J. D. Salinger
J. D. Salinger
Random House Trade, Paperback, 9780812982596, 464pp.
Publication Date: January 3, 2012
One of the most popular and mysterious figures in American literary history, the author of the classic Catcher in the Rye, J. D. Salinger eluded fans and journalists for most of his life. Now he is the subject of this definitive biography, which is filled with new information and revelations garnered from countless interviews, letters, and public records. Kenneth Slawenski explores Salinger's privileged youth, long obscured by misrepresentation and rumor, revealing the brilliant, sarcastic, vulnerable son of a disapproving father and doting mother. Here too are accounts of Salinger's first broken heart--after Eugene O'Neill's daughter, Oona, left him--and the devastating World War II service that haunted him forever. J. D. Salinger features all the dazzle of this author's early writing successes, his dramatic encounters with luminaries from Ernest Hemingway to Elia Kazan, his office intrigues with famous New Yorker editors and writers, and the stunning triumph of The Catcher in the Rye, which would both make him world-famous and hasten his retreat into the hills of New Hampshire. J. D. Salinger is this unique author's unforgettable story in full--one that no lover of literature can afford to miss.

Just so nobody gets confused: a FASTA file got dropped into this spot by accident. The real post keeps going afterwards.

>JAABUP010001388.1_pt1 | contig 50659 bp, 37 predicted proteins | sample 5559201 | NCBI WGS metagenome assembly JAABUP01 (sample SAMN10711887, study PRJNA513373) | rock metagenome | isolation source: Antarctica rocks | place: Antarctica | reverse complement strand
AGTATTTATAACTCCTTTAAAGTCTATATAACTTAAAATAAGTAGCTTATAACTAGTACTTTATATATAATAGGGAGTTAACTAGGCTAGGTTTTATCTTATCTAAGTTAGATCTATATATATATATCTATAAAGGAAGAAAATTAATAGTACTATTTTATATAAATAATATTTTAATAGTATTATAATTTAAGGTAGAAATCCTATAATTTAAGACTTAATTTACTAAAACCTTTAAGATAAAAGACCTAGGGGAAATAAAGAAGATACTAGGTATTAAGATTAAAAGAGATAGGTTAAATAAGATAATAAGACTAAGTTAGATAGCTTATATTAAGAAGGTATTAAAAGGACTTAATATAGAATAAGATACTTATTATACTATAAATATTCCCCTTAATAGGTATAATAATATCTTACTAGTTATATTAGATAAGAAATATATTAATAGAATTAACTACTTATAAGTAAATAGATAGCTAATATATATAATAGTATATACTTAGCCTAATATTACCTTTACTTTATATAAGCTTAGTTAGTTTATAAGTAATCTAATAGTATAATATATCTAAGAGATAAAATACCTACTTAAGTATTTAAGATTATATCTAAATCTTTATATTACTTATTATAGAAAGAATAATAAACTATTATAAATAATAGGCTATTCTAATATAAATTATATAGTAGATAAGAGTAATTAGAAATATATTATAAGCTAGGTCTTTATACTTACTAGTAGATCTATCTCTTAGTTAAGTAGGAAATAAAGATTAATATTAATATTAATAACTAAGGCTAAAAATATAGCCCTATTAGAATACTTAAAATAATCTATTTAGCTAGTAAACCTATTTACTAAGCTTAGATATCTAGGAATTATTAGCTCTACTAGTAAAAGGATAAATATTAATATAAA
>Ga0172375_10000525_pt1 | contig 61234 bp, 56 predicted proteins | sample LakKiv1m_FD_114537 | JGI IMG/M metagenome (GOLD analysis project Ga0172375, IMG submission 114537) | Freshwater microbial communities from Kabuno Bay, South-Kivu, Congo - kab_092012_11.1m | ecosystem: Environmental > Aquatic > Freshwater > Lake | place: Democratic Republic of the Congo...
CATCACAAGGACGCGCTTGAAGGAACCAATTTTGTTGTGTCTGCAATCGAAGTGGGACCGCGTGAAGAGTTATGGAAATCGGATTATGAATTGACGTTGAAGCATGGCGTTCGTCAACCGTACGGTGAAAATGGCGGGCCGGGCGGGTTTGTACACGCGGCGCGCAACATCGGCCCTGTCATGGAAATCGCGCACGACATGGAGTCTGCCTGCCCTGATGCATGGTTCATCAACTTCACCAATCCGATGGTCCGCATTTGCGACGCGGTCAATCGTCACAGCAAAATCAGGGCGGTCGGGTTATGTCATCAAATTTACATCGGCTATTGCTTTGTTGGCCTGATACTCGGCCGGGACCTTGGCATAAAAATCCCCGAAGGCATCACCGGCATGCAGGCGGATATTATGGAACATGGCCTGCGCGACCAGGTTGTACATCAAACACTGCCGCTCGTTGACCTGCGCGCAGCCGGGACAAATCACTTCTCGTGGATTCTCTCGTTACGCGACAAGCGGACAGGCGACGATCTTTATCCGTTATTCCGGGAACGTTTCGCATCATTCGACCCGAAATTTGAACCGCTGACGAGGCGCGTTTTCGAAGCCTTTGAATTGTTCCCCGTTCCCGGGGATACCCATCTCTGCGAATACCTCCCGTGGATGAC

“Startling . . . insightful . . . [a] terrific literary biography.”—USA Today
“It is unlikely that any author will do a better job than Mr. Slawenski capturing the glory of Salinger’s life.”—The Wall Street Journal
“Slawenski fills in a great deal and connects the dots assiduously; it’s unlikely that any future writer will uncover much more about Salinger than he has done.”—Boston Sunday Globe
“Offers perhaps the best chance we have to get behind the myth and find the man.”—Detroit Free Press
“[Slawenski has] greatly fleshed out and pinned down an elusive story with precision and grace.”—Chicago Sun-Times
“Earnest, sympathetic and perceptive . . . [Slawenski] does an evocative job of tracing the evolution of Salinger’s work and thinking.”—The New York Times